We have informed our colleagues about the outcome of the Syrian National Dialogue Congress in Sochi. One of its main achievements was the final statement consisting of 12 principles of state-building in the new Syria, as well as a call to set up a Constitutional Committee. We believe it is a very important instrument for the UN Secretary-General’s Envoy for Syria Staffan de Mistura in the implementation of UNSC Resolution 2254 that requires establishing an inclusive intra-Syrian dialogue involving the Syrian government and the entire opposition, and overcoming the crisis based on mutual agreement by the government and the opposition.
There is an entire range of other topics we have discussed today. They all help us understand each other better. Our dialogue has a very busy agenda. I think regular contacts between foreign ministers are quite helpful.
Question: You met with some of your European counterparts. Did you notice any change in their attitude to the sanctions introduced by the EU over the Ukrainian issue?
Sergey Lavrov: Actually, we never ask any questions about the attitude of our colleagues from the European Union, from those countries that introduced sanctions against us, what they think on this issue. We read assessments, which are, in fact, unanimous in saying that the sanctions are doing harm to our bilateral relations. There is work by authoritative research institutions showing that those who imposed sanctions suffer a greater impact through them. But as we have repeatedly said, we will not ask anyone to change this policy. We hope, as President of Russia Vladimir Putin has repeatedly underlined, that common sense will prevail. A policy driven by ideologically charged goals that set political and geopolitical considerations above economic interests will take us nowhere. We welcome the awareness that this course will lead nowhere.
In the meantime, while this course continues, we are preoccupied with our own economy, advancing our own capabilities to enable us to be independent of similar excesses, because in the western camp there is a small, yet aggressive minority trying to disrupt attempts to normalise relations with Russia. Quite often, this minority leads the others by the nose. We can still see this. However, we are always ready to resume mutually beneficial dialogue on the basis of equality and mutual respect, without ultimatums or demands to repent or apologise. We openly explained all our actions on the basis of international law. All those, who wanted to hear, heard us.
Today, we certainly spoke about Ukraine and Crimea. More and more western politicians, including members of parliament from Belgium and other EU countries, visit the Republic of Crimea and Sevastopol, both entities of the Russian Federation.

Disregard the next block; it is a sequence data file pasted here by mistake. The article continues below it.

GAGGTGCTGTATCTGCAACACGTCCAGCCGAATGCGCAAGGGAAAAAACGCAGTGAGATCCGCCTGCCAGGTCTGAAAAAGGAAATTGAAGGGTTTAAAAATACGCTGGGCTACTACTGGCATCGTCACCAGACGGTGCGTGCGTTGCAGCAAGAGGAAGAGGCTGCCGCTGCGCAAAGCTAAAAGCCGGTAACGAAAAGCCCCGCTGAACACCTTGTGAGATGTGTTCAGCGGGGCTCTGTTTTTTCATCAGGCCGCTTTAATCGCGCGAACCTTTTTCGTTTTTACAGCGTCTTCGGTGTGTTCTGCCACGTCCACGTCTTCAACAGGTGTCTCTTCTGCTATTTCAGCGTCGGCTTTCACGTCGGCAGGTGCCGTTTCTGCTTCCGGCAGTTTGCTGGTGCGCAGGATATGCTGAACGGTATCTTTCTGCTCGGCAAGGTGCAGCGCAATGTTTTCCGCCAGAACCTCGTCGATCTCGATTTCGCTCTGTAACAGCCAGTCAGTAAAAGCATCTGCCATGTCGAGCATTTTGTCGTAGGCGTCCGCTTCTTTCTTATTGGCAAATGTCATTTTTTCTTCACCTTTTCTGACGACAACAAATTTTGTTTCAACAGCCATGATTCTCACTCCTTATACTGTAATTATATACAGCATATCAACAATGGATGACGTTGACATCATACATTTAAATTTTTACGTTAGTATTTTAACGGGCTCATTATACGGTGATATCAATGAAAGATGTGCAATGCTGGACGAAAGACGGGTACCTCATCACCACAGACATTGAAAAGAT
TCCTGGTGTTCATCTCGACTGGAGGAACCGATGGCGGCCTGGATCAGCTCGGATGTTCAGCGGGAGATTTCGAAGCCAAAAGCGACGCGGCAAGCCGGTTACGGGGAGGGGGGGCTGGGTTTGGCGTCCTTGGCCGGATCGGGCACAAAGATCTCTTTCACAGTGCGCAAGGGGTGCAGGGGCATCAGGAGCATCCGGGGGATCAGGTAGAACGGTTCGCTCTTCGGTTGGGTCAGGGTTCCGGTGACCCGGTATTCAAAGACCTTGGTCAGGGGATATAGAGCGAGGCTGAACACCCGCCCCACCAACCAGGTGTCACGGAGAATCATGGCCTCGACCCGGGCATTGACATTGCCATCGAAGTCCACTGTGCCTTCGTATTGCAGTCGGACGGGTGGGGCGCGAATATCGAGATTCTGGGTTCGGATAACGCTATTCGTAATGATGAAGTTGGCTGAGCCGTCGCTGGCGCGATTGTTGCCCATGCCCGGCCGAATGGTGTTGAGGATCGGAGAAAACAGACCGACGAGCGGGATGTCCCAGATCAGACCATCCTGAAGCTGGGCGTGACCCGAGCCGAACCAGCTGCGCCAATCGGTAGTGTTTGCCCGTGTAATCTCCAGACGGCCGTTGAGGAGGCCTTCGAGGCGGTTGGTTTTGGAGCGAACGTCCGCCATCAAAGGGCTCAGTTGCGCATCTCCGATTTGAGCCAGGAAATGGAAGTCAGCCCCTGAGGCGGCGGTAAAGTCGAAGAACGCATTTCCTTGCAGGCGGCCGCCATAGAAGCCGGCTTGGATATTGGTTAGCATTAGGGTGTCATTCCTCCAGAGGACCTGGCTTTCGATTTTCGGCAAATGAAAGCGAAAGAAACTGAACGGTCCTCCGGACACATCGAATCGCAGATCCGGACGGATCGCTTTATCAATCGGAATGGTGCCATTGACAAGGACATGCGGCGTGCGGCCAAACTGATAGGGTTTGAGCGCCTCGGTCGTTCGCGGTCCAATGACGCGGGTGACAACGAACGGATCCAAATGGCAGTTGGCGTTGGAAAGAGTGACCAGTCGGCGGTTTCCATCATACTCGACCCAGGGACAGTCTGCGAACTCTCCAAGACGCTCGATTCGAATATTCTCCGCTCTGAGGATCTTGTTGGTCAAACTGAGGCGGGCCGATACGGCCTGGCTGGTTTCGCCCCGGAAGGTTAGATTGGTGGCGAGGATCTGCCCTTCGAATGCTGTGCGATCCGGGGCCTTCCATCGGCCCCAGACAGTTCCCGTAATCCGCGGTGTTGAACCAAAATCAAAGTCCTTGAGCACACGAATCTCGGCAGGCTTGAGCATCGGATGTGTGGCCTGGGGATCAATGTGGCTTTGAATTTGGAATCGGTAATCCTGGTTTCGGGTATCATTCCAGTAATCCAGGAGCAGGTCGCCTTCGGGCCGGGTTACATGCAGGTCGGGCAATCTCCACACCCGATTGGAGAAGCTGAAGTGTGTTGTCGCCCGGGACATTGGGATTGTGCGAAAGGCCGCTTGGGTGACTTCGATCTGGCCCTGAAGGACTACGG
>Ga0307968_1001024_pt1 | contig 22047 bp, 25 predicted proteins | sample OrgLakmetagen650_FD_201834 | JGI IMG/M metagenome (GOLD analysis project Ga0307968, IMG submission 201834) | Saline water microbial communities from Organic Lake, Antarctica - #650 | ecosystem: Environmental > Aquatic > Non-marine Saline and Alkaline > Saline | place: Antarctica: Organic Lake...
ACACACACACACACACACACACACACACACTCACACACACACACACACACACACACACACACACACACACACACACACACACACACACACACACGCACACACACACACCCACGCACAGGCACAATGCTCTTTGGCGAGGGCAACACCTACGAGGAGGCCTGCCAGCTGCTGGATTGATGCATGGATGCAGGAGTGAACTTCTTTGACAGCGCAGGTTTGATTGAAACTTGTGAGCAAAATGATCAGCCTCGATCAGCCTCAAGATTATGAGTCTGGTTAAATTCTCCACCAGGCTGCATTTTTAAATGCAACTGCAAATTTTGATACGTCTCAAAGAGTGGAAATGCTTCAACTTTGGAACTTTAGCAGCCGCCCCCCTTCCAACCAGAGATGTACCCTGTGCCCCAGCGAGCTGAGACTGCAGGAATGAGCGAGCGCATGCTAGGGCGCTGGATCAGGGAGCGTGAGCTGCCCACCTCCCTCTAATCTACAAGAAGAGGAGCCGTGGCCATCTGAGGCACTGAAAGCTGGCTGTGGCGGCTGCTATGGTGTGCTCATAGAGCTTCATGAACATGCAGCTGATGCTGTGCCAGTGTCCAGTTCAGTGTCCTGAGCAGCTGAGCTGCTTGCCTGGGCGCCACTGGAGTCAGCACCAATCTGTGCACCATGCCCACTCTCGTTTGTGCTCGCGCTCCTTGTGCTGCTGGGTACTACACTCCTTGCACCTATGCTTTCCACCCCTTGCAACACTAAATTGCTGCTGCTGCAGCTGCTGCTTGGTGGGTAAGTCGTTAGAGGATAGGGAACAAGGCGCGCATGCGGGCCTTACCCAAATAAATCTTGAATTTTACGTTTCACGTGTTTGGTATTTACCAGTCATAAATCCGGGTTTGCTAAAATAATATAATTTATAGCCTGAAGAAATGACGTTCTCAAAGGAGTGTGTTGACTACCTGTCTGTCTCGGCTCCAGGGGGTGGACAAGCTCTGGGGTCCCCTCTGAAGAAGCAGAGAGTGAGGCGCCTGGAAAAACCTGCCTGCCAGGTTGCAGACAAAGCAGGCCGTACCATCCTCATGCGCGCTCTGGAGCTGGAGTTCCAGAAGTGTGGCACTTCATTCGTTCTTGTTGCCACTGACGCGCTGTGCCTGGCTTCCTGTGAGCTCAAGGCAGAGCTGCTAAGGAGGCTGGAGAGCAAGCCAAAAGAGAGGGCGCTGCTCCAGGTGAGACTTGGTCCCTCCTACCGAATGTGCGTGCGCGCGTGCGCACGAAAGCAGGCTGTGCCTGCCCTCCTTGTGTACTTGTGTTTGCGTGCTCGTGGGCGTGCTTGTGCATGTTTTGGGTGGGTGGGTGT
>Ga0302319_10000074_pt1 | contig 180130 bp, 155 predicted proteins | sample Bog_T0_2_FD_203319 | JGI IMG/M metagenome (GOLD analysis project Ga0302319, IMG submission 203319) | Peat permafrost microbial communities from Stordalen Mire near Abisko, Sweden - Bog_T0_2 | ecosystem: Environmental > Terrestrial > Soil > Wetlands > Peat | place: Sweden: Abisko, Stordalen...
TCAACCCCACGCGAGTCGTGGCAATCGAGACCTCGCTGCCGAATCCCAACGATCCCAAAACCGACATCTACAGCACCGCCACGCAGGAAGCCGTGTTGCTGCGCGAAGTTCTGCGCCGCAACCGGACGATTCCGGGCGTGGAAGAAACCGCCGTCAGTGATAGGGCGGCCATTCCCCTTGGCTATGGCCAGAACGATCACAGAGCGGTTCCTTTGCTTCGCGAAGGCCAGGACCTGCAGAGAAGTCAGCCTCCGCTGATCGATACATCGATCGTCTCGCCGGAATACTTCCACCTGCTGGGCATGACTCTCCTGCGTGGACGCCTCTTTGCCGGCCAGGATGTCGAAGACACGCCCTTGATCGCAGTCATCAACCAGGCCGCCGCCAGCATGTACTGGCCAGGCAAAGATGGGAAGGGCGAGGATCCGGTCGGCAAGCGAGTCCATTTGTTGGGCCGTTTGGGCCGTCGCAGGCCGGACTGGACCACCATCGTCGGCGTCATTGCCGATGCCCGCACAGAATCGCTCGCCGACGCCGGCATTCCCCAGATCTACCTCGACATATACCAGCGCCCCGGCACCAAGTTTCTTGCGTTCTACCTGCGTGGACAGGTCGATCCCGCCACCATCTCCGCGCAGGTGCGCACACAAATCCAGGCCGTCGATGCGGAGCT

All those, who really want to understand what is happening there, can do it directly, go there and see everything with their own eyes, rather than criticize from a distance. Today, there is a tendency to address problems remotely, especially when it comes to accusing some states or other that displease our western colleagues. Similar “remoteness” applies to the view that is critical of the situation in Crimea and sees it as annexation in spite of the objective fact of the free expression of the will of Crimeans. Similar remote verdicts are handed down in the case of chemical weapons used in Syria. This has become a tendency of sorts. It is better and much more honest to see everything with one’s own eyes and visit the site in question. With respect to chemical weapons in Syria, one must visit the scene of the incident, rather than rely on fake videos. If the case in point is whether human rights in Crimea are being violated or not, one must travel to Crimea, rather than listen to falsehoods spread by certain countries, including, of course, the Ukrainian leadership.
In my opinion, the answer is clear. I slightly expanded the scope of my analysis, but I hope that this was not useless.
Question: What do you think about the Pentagon plans to allocate $550 million to train the “Syrian Democratic Forces” and to establish border security forces? How will this affect the political settlement amid current tensions?
Sergey Lavrov: We have always, especially recently, had many questions regarding the US activities in Syria, which are being carried out without an invitation, as are, strictly speaking, the actions of the entire US-led coalition. Nevertheless, in the interest of fighting terrorism, as you may be aware, we went ahead and reached some agreements with the US military. Our Aerospace Forces have a communication channel with them, which is mostly used for de-confliction purposes and also for coordinating important missions to eliminate terrorist groups. We agreed to such cooperation based on the assumption that our US colleagues at the highest level, including US Secretary of State Tillerson, formally told us that the only goal of the US Armed Forces in Syria is to defeat ISIS.
It is now clear that ISIS failed as a caliphate project, primarily owing to the efforts of the Syrian army acting with the support of the Russian Aerospace Forces. However, we do not deny the US-led coalition's contribution to this accomplishment. Nevertheless, having defeated the caliphate concept and its rudiments created on Syrian soil, we are still not through with them and have yet to destroy the scattered terrorist units that spread across Syria and try to crawl into neighbouring countries. This remains an important part of our work.
Now, our American colleagues are providing different explanations for their presence in Syria. They are saying they must stay there not only until the military goals are achieved, but until a stable political process gets underway, which must end in a stable transfer of power that is acceptable for all (read, for the United States), which means regime change. In general, judging by other signs, which I will now disclose, we have a suspicion that the United States wants to stay there for a long time, if not forever.